There have been attempts to adopt some of the animals out through the Victoria Park satellite facility but the public hasn't been well informed about that and so animals are not exactly flying out the door. There's been efforts made to find better temporary accommodations for some of the animals but with the threat of legal action from the THS board casting a black cloud over everything, those efforts have been somewhat stymied.

In conversation with several people who actually deal directly with the animals, there's a common opinion forming that the building should be emptied. Foster out the animals to other agencies, rescues, individuals so that all the accumulated filth and shit and disease can be scorched out of the building. Let the animals live in temporary peace while the humans continue their fight. Right now, we can keep telling ourselves that we are doing the right thing, trying to make the future a brighter future, but we need to remember that many of the real victims are still suffering in the background.

Update from Mel who is volunteering several days a week at the THS: The situation is better than it was week ago. The place seems more organized or on the way to becoming more organized. Though still not ideal, the cleaning is better, the feeding is better with discussions ongoing on how to improve the schedule so it gets done earlier in the day. The small domestics have got their own vet now. The vet techs are trying to get caught up on routine care of the cats but there are still too many cats and sick cats. There seem to be a few more dog walkers. No word yet on allowing in more general volunteers (anyone who's tried to volunteer will know how nearly impossible it has been up to now to get on the volunteers list). That may come when the THS staff start working again. After all, if the old THS staff are allowed back in the building then what would be the reason to keep volunteers out?

Let's hope the good news for the animals keeps coming.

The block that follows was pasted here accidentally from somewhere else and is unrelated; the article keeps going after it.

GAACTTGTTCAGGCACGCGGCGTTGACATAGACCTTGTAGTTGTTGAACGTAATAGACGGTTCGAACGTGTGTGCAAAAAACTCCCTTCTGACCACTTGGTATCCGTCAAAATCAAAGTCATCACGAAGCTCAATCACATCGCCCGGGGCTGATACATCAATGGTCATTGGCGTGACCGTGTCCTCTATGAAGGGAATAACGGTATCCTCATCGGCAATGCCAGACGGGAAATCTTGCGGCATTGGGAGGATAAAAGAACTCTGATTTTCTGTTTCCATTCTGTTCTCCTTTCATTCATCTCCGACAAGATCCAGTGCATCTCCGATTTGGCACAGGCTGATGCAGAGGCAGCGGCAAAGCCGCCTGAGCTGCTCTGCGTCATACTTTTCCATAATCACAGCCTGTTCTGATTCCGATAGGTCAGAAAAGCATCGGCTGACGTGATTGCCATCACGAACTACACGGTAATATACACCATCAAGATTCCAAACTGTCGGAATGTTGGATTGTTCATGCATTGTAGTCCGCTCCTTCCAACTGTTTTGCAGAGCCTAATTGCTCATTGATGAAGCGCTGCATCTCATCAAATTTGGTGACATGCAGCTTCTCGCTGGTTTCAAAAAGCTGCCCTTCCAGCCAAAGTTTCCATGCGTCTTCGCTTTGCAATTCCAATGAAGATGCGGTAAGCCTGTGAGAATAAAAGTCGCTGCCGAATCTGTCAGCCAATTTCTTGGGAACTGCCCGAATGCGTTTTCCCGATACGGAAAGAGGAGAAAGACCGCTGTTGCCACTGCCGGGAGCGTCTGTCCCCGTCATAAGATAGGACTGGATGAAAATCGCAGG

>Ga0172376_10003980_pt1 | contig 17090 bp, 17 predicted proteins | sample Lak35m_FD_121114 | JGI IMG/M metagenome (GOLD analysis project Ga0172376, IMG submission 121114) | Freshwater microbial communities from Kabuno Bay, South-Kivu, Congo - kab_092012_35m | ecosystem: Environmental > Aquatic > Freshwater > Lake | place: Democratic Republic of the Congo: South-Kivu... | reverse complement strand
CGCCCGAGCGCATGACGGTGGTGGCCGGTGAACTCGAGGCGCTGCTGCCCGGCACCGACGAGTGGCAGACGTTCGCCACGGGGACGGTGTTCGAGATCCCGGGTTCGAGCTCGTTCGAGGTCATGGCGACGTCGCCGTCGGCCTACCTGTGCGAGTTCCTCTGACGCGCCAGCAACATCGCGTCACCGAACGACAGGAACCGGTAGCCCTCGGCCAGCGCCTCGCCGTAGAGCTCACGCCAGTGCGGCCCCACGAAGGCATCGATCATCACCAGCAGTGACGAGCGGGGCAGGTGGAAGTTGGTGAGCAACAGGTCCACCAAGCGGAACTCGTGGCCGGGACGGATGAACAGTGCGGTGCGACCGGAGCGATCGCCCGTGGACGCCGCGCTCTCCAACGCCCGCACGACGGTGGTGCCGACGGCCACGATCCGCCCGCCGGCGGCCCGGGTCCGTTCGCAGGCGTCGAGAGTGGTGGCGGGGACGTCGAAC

Tuesday, December 22, 2009

Twenty nine and three

The trucks from Hamilton Burlington SPCA are already there at Toronto Animal Services waiting for the delivery from Montreal. Twenty nine dogs and three cats are coming, rescued, many a hair's breadth away from euthanasia. Usually, TAS would be taking in a bunch but not this time. It's got lots of dogs waiting on health checks and speuters already and then there's the closure over Christmas, so this time all the animals will be going to HBSPCA.

The truck from Montreal is late - missed the DVP turnoff and they need to turn around. I go inside the facility and go upstairs to get Kipper, the red Doberman, to take him out for a walk. I like Kipper. He's young, energetic, just ever so slightly ill-mannered and friendly in that Velcro Doberman type of way where he makes sure that a part of him is always in constant contact with you.

I see a family in the adoption office. The older son has one of the puppy mill Shih Tzus cradled in his arms. An older woman is fussing over the dog, brushing it. Another woman, younger is overlooking. "Are you taking him?" I ask even though I know the answer and she says, "Yes," with a big smile and I say, "Congratulations." The boy holds onto the dog who is a little overwhelmed, I think, by all the attention but he'll do fine. The family is already in love with him.

I get Kipper and take him downstairs. He slips a bit on the smooth floors in his puppylike eagerness to get outside.

In the main foyer, a woman hands over her Boxer. Her eyes tear up but she gets no sympathy. She's leaving the country and can't be bothered to take her dog. "Will he get a new home?" she asks. "We'll do what we can," says the staffer. The woman reaches out for the dog, who is wagging its tail thinking it's on some great new adventure, and the staffer turns away with the dog and leads it upstairs to its cage.

The Boxer will get a chance at a better home but there have already been five owner requested euthanasias this morning. They were all old dogs, unhealthy dogs but not necessarily at their last breathe. It's Christmas, though, and I suppose it must be inconvenient for these people to keep old dogs around when there's so much shopping and celebrating to do. Who wants to be reminded of the precariousness of life at Christmas when there is the sanctity of consumer orgies and feeding frenzies to attend to?